A game for 2 players. Set out 16 counters in rows of 1,3,5 and 7. Players take turns to remove any number of counters from a row. The player left with the last counter looses.
Use the tangram pieces to make our pictures, or to design some of your own!
A collection of games on the NIM theme
A game for 2 players
This article explains the use of the idea of connectedness in networks, in two different ways, to bring into focus the basics of the game of Go, namely capture and territory.
A Sudoku with a twist.
A game for 2 players. Take turns to place a counter so that it occupies one of the lowest possible positions in the grid. The first player to complete a line of 4 wins.
Here is a machine with four coloured lights. Can you develop a strategy to work out the rules controlling each light?
Who said that adding, subtracting, multiplying and dividing couldn't be fun?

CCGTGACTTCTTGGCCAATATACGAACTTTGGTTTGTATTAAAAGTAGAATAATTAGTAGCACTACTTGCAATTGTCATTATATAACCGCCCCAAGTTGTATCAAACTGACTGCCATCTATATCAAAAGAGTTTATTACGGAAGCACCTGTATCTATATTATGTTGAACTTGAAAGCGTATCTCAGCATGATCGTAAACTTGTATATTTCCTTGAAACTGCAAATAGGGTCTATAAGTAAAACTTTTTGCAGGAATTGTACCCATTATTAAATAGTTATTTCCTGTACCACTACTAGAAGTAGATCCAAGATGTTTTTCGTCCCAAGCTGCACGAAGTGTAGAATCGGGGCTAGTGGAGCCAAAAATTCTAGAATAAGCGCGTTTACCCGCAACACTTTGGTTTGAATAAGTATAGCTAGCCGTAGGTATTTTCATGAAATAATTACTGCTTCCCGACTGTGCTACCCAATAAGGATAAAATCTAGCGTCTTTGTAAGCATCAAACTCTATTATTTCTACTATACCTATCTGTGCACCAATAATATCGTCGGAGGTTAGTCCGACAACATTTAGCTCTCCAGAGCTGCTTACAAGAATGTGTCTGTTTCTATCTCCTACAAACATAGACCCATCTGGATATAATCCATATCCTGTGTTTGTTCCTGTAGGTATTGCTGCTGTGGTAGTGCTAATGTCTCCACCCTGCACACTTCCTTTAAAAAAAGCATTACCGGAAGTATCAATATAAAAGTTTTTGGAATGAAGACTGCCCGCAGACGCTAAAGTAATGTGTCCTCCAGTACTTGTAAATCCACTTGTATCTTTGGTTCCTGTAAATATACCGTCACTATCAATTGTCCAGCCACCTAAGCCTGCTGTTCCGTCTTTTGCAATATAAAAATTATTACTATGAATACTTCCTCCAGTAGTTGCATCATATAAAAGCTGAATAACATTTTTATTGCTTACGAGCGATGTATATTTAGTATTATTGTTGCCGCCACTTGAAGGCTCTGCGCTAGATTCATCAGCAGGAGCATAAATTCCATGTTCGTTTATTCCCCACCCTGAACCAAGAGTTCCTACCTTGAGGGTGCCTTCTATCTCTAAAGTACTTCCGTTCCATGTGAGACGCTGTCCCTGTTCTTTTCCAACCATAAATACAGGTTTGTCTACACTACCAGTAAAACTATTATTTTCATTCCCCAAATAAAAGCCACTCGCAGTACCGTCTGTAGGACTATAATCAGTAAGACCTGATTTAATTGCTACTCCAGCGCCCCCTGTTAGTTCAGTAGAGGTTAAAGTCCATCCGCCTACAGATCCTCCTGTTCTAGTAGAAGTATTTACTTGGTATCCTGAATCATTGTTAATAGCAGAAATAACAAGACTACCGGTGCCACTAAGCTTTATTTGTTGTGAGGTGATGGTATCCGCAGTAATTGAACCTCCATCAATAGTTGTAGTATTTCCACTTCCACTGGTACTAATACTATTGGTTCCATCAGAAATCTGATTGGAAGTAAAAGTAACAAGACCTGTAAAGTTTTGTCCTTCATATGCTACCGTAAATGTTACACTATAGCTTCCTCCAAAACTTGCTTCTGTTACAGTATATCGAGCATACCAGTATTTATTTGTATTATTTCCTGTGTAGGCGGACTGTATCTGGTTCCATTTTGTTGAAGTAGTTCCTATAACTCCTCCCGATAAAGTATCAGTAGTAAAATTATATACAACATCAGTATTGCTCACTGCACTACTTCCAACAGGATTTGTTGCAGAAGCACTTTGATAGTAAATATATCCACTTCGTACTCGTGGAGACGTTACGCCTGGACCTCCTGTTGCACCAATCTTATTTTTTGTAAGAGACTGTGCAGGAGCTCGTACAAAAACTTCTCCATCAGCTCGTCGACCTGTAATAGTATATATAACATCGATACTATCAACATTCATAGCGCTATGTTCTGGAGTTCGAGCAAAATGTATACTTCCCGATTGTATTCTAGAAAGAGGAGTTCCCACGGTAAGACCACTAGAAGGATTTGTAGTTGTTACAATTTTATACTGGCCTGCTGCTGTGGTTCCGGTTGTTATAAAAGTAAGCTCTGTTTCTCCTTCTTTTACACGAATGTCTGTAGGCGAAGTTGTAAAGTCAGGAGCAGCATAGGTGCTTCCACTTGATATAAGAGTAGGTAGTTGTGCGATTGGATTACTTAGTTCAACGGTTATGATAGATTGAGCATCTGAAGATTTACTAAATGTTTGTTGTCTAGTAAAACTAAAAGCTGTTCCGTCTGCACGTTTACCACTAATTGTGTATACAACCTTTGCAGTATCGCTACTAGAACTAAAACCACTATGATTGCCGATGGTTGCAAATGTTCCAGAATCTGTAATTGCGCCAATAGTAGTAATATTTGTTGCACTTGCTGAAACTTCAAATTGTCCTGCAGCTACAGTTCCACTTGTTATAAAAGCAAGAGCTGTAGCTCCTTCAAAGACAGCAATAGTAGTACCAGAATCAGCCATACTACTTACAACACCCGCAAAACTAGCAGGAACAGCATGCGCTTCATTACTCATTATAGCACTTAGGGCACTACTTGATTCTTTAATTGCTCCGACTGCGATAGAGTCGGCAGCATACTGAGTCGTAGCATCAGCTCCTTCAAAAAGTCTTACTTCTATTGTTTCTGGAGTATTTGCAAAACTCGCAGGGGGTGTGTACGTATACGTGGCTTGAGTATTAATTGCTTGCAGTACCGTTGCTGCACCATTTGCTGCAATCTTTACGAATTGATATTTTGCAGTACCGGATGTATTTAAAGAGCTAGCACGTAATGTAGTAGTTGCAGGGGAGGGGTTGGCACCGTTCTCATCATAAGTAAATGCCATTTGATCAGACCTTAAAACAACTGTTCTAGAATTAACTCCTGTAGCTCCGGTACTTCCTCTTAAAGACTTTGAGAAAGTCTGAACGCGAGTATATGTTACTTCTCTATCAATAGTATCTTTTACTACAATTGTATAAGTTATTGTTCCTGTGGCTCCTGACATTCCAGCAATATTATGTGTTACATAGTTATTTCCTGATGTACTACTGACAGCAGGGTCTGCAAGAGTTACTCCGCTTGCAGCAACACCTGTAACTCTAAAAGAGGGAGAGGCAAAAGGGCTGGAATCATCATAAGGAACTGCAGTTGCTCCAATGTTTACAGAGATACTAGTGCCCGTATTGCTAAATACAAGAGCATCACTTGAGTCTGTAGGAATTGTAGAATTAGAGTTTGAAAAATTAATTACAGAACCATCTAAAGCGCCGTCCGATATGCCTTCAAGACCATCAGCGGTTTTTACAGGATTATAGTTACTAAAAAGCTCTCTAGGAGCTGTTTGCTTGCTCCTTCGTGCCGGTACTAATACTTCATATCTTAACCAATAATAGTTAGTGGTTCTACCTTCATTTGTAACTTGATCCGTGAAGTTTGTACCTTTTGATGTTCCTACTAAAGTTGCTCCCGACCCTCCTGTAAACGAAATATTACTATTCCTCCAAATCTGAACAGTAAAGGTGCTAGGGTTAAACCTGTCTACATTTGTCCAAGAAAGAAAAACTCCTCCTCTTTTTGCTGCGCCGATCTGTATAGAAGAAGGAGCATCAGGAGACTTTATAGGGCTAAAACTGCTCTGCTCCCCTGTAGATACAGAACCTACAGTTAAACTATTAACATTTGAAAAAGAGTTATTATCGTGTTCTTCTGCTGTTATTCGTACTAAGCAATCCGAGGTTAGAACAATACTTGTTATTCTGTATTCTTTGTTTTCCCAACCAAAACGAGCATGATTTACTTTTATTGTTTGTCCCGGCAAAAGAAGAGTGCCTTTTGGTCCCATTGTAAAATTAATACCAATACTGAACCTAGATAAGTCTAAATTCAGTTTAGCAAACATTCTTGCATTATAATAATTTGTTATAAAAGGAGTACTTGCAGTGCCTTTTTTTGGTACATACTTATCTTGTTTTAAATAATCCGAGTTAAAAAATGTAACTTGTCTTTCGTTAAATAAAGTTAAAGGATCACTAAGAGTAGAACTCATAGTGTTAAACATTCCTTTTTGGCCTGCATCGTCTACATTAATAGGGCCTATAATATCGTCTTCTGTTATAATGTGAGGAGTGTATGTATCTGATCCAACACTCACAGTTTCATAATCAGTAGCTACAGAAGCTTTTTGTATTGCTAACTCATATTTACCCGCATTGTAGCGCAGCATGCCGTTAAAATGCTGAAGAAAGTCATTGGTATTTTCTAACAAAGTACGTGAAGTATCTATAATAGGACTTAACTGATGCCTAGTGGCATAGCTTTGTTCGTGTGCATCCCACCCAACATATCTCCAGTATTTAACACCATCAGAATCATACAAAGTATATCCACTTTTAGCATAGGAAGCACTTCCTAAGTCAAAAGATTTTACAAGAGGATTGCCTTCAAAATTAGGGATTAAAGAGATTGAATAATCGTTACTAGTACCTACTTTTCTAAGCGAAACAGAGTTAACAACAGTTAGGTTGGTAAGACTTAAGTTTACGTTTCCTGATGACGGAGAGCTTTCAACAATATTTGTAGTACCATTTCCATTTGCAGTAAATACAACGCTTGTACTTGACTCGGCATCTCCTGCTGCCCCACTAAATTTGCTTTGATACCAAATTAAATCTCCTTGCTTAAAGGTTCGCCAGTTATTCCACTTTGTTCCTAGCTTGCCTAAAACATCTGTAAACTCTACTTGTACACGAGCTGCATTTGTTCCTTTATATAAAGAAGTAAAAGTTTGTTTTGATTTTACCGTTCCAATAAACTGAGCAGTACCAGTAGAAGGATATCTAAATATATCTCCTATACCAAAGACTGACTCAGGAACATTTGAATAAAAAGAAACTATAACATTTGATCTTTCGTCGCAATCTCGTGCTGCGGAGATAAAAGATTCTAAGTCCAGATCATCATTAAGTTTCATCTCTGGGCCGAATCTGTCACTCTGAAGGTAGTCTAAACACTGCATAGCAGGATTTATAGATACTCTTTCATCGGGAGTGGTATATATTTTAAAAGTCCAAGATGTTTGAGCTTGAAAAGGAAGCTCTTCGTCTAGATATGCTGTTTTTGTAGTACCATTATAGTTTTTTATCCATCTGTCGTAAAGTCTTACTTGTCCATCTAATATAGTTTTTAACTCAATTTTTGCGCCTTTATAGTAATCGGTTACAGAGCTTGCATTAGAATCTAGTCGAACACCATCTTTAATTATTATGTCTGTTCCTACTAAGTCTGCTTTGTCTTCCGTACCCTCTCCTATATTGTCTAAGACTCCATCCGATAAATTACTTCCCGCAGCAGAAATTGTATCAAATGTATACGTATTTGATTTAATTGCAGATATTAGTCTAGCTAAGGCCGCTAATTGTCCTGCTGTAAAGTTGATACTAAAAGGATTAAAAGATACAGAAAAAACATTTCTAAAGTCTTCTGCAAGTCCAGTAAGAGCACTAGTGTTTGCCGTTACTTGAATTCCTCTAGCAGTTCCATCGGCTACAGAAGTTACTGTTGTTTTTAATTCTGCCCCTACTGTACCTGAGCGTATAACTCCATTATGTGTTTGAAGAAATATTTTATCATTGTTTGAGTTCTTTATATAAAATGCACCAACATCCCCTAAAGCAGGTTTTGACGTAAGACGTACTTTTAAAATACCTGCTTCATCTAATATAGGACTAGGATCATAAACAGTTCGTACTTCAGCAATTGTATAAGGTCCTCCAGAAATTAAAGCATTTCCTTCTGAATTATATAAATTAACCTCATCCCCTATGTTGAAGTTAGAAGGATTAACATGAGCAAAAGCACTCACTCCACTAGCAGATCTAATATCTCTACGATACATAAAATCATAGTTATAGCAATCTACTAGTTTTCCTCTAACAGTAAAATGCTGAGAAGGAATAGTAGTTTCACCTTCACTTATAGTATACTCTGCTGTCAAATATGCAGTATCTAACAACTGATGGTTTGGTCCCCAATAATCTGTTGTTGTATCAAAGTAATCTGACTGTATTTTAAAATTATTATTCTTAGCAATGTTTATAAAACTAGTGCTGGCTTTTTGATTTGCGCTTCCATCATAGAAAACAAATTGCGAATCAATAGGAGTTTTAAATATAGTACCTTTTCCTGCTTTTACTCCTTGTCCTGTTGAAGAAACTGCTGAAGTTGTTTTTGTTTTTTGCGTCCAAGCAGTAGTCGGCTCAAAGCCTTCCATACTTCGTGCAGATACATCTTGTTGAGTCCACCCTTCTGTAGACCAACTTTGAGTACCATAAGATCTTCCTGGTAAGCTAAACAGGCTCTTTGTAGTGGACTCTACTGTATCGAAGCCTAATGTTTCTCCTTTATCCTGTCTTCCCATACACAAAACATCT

Advent Calendar 2010 - a mathematical game for every day during the run-up to Christmas.
Unmultiply is a game of quick estimation. You need to find two numbers that multiply together to something close to the given target - fast! 10 levels with a high scores table.
The computer starts with all the lights off, but then clicks 3, 4 or 5 times at random, leaving some lights on. Can you switch them off again?
We think this 3x3 version of the game is often harder than the 5x5 version. Do you agree? If so, why do you think that might be?
There are nasty versions of this dice game but we'll start with the nice ones...